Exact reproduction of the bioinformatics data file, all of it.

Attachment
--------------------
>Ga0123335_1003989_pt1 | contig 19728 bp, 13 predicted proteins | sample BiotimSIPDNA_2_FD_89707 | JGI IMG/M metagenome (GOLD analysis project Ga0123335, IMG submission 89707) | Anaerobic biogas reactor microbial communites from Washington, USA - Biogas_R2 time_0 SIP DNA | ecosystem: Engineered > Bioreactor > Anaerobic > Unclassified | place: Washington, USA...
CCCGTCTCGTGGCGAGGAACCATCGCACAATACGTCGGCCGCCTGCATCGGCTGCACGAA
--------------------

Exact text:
>Ga0123335_1003989_pt1 | contig 19728 bp, 13 predicted proteins | sample BiotimSIPDNA_2_FD_89707 | JGI IMG/M metagenome (GOLD analysis project Ga0123335, IMG submission 89707) | Anaerobic biogas reactor microbial communites from Washington, USA - Biogas_R2 time_0 SIP DNA | ecosystem: Engineered > Bioreactor > Anaerobic > Unclassified | place: Washington, USA...
CCCGTCTCGTGGCGAGGAACCATCGCACAATACGTCGGCCGCCTGCATCGGCTGCACGAA